We are living in an unprecedented era of displacement. Over 65 million people have been forced from their homes by persecution or conflict, and some 26 million more by the impacts of disasters and climate change. Most are displaced within their own countries, but many also cross international borders in search of safety and protection.
While people often flee from imminent risks, such as violence or flooding, other drivers of forced migration – such as gradual environmental degradation and economic instability – may mean that people move in anticipation of future harm. This has sparked new and complex challenges in assessing States’ international protection obligations. Legal decision-makers and policymakers are increasingly finding that traditional approaches to international protection are ill-suited to slower-onset forms of harm.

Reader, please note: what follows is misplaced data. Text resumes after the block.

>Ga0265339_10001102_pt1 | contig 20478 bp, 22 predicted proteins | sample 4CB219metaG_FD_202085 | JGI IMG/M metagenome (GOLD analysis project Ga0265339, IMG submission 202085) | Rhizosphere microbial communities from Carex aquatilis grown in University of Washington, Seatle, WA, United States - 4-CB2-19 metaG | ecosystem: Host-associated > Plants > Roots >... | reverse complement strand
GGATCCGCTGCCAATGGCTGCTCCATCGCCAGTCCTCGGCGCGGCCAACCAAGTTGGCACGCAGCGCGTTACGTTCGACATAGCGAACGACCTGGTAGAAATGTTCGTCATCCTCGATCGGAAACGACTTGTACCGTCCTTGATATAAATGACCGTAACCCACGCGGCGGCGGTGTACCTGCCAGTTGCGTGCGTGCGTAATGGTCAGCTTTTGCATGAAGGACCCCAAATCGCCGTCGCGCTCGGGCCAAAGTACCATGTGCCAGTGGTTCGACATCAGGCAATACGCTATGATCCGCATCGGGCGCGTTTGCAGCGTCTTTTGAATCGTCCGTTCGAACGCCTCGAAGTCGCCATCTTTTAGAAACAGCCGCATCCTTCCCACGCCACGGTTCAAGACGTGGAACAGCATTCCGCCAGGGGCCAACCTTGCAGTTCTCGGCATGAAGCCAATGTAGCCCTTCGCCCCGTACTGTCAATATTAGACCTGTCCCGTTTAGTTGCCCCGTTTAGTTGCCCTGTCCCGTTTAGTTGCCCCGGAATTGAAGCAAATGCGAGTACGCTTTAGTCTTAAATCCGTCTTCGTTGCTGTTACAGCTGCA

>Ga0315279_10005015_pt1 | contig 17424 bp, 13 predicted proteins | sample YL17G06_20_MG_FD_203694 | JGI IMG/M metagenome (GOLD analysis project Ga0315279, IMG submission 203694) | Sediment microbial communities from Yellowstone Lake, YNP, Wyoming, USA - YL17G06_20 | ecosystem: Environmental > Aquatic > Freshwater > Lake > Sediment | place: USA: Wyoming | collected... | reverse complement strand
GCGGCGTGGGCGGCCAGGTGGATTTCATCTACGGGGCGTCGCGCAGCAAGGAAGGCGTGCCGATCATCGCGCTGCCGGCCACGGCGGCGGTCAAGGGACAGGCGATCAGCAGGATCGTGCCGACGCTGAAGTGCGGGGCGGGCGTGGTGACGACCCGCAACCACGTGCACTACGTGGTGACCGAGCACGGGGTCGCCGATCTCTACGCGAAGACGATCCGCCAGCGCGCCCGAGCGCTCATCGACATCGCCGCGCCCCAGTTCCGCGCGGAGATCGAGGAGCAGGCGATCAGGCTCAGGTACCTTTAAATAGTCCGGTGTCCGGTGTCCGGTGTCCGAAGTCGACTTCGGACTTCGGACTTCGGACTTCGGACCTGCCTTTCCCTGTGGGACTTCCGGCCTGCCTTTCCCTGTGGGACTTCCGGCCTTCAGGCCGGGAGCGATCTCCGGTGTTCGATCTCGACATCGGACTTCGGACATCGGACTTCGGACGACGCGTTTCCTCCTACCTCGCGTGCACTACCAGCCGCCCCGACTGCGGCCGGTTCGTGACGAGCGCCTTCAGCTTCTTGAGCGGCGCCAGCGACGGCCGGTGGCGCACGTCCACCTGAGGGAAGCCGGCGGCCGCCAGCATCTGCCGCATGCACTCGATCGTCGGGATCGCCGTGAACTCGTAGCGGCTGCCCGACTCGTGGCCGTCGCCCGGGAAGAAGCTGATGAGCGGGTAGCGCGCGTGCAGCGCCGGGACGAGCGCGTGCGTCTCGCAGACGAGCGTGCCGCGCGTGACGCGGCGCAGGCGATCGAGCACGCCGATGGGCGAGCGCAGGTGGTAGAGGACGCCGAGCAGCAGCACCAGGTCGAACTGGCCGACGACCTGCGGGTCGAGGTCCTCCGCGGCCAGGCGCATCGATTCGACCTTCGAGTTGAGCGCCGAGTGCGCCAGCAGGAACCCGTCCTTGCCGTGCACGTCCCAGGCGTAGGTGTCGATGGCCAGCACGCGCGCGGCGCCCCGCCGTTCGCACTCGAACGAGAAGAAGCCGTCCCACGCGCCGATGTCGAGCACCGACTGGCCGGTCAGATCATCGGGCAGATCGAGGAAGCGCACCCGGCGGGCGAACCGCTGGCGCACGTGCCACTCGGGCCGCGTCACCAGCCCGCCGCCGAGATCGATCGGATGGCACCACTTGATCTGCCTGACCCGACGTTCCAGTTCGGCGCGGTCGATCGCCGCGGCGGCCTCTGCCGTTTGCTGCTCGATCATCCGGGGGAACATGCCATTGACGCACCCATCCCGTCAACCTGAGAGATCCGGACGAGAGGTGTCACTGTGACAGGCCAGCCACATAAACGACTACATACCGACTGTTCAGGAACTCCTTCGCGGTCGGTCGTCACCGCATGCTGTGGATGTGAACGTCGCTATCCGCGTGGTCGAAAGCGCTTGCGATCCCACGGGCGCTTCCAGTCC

If people cross a border to escape future harm, how ‘imminent’ does that harm need to be before another country has an obligation to protect them? Should international law protect only people who face the risk of immediate danger, or should it also protect those at risk of harm that may manifest more slowly over time? This is a crucial yet radically under-explored legal issue.
Through a detailed examination of international and national jurisprudence, this three-year project examines the concept of ‘imminence’ in international protection to determine whether a systematic, principled approach is possible. In addition to its scholarly innovation, the project will have practical benefits for the refugee decision-making process, and ultimately for displaced people themselves.
The project is supported by an Australian Research Council Discovery Grant held by Professor Jane McAdam (UNSW), Professor Michelle Foster (Melbourne) and Professor Hélène Lambert (Westminster). The project’s Research Associate is Adrienne Anderson.
Search publications, resources and news related to this project using the Advanced Search.